Thanks to ease of use and the ability to use high-quality condenser mic capsules via USB’s constant supply of power, plug-and-play USB microphones have become hugely popular for everything from podcasting and YouTube creation right through to recording instruments and vocals on a budget. It’s a world dominated by familiar brands like Blue, Rode and Audio-Technica – so can a lesser-known name like Thronmax hold its own with the big players?
When you first come across the product box for this new contender in the increasingly-competitive world of USB microphones, you’d be forgiven for thinking you were looking at box from the health and fitness section of the store that someone left in the wrong place. “THRONMAX MDRILL ONE PRO,” it shouts, before adding “WITH VERTIGAIN TECHNOLOGY,” accompanied by a photo of a menacing-looking cylinder.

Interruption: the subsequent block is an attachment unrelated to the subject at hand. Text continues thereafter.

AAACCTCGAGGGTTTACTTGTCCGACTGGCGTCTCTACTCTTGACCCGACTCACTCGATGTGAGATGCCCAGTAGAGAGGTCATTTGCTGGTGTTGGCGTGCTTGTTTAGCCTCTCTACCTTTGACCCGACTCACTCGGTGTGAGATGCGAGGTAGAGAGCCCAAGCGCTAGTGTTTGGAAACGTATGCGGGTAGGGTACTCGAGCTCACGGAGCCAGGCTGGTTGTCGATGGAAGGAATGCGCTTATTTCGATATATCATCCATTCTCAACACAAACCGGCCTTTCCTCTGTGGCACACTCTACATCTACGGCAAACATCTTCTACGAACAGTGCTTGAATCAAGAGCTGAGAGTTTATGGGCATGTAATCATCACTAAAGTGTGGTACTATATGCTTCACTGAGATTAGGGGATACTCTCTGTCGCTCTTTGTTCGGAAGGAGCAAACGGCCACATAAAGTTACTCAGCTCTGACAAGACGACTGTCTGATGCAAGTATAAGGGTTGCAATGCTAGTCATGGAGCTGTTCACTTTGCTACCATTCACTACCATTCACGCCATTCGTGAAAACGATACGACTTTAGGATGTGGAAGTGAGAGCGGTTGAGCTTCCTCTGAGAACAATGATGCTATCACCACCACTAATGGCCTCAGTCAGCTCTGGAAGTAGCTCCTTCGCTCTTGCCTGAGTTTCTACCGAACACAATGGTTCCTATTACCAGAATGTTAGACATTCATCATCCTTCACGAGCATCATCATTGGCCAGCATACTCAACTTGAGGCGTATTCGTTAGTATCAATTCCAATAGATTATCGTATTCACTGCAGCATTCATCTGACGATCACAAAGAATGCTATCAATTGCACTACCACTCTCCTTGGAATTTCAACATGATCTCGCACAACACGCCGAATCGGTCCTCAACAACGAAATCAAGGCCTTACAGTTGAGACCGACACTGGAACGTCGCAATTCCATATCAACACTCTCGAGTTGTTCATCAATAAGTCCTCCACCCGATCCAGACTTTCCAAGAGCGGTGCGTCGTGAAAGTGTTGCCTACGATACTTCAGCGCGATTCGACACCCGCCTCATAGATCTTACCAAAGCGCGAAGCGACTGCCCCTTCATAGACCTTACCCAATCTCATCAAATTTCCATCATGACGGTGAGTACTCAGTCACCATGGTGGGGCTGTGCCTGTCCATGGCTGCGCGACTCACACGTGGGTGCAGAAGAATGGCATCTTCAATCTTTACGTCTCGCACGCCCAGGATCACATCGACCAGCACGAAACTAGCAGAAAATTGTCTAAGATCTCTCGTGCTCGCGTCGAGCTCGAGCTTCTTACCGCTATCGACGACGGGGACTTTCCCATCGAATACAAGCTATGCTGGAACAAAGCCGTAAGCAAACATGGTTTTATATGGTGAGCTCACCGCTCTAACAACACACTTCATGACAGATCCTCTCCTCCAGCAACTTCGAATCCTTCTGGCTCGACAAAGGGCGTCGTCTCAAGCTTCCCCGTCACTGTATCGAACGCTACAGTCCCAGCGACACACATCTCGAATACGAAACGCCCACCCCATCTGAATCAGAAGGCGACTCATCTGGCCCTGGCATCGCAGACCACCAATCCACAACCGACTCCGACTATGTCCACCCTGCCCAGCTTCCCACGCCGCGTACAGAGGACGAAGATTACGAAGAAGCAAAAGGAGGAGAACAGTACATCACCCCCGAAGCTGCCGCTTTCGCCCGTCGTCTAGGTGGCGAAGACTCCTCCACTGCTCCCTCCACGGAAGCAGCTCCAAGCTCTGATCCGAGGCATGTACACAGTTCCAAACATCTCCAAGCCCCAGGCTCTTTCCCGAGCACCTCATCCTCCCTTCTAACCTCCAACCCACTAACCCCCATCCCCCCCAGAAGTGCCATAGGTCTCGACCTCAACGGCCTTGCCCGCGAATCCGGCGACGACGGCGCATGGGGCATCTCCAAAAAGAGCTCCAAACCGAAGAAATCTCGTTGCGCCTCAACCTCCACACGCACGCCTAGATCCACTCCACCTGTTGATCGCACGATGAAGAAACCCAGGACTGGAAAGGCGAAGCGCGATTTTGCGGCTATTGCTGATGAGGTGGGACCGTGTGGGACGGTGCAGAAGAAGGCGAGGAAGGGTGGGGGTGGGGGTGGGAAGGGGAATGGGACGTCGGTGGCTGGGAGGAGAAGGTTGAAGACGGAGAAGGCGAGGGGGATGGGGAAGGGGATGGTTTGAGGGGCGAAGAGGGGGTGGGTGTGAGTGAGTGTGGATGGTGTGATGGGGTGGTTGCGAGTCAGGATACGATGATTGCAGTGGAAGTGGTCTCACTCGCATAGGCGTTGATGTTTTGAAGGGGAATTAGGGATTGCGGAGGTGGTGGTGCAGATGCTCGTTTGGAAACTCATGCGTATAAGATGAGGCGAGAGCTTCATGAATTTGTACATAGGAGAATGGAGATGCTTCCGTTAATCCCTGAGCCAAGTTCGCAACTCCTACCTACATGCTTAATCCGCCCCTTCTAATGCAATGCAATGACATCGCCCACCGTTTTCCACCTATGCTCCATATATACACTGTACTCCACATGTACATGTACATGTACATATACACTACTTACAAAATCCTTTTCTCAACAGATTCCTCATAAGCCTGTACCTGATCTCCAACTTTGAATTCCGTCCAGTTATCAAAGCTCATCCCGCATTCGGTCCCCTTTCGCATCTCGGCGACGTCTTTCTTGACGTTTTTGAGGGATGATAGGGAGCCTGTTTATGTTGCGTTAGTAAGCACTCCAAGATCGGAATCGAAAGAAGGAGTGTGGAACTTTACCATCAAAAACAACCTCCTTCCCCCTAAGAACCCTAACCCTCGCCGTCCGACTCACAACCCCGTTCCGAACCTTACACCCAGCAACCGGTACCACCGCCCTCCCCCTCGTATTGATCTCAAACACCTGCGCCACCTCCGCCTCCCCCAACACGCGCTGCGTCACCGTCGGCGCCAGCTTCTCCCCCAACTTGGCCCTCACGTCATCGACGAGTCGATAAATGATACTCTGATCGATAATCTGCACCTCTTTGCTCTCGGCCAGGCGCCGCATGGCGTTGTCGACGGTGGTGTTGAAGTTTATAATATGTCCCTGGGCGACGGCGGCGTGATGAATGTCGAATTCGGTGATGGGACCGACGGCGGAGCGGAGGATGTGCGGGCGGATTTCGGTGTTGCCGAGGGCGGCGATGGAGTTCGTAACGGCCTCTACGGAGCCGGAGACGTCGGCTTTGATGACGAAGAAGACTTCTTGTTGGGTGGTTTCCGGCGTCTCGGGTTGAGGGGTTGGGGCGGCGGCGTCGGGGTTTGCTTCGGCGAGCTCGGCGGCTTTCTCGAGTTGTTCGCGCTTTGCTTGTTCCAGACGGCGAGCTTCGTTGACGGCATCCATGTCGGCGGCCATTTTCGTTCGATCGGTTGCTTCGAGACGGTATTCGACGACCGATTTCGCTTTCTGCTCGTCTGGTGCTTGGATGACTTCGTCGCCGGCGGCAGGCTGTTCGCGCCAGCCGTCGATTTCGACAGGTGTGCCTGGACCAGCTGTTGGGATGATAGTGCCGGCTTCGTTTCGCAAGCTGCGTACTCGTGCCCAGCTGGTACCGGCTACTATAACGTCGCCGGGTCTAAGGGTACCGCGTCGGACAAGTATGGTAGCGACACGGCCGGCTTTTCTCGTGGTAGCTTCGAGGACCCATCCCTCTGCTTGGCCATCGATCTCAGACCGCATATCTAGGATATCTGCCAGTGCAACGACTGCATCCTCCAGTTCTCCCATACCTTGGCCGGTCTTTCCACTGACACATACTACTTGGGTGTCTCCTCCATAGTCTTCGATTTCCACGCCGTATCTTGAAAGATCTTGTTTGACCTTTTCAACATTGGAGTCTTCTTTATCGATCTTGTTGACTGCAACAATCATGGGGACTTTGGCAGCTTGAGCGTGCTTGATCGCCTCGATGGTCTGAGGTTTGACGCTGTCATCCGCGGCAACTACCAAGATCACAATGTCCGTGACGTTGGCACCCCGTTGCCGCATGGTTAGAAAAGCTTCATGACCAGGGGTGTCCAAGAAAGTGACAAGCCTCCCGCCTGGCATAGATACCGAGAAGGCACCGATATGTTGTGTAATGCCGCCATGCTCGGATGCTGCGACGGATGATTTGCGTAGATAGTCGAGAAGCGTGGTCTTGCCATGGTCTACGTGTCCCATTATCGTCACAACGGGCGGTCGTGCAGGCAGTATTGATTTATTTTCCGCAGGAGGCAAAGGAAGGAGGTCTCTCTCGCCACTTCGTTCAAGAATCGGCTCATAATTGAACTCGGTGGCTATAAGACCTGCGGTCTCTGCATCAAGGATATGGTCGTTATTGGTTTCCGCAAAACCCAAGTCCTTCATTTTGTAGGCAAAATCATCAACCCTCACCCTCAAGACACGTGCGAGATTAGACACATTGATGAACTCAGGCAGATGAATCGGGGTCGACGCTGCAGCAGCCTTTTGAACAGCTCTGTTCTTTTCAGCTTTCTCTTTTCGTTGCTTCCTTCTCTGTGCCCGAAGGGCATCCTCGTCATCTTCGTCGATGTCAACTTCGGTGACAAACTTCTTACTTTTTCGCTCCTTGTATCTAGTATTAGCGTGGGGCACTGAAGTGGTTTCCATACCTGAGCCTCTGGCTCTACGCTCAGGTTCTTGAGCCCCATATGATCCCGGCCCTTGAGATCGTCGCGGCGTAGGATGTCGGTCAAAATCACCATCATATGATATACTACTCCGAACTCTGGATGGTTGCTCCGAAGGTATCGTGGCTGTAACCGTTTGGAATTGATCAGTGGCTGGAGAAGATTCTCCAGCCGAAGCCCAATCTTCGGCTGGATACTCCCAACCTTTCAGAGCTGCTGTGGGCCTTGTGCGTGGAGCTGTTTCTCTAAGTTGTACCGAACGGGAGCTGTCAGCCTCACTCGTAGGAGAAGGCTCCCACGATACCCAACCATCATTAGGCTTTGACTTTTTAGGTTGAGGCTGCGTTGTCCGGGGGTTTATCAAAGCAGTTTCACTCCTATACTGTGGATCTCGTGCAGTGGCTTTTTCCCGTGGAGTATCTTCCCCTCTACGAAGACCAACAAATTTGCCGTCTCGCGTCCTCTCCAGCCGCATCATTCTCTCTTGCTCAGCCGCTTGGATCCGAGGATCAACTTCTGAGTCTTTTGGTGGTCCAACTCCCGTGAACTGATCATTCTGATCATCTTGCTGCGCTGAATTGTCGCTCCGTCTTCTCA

But fear not, because this is not some kind of fitness cylinder for weight training or workouts – it is indeed a USB microphone, the latest effort from European-owned Chinese brand Thronmax, which has a lot to prove right out of the gate.
“…this is one seriously stylish microphone…”
The first thing you notice about the MDRILL One Pro is its design; this is one seriously stylish microphone, borrowing the side-mount desk stand design that Blue’s known for, but giving it sleek Euro curves rather than Blue’s retro-chic look. This carries over to the microphone itself, which sticks with the cylinder shape but throws in neat design flourishes like a sculpted underside that sports a ring of LED mood lighting (there’s a dedicated button to pick your colour or turn it off). That might sound like an indulgence – and really, it is – but with a soft blue glow emanating from the bottom of the cylinder and vibrant blue and green LED indicators and digital level controls, this sits on just the right side of future-cool. The non-Pro version of the MDRILL One scored a 2020 Red Dot product design award for both its physical design and sound quality, by the way.
Of course, none of that matters if the one job the MDRILL One Pro has to do – being a microphone – isn’t up to scratch. There’s a lot of competition in the field and especially at this price point, so it’s no small challenge.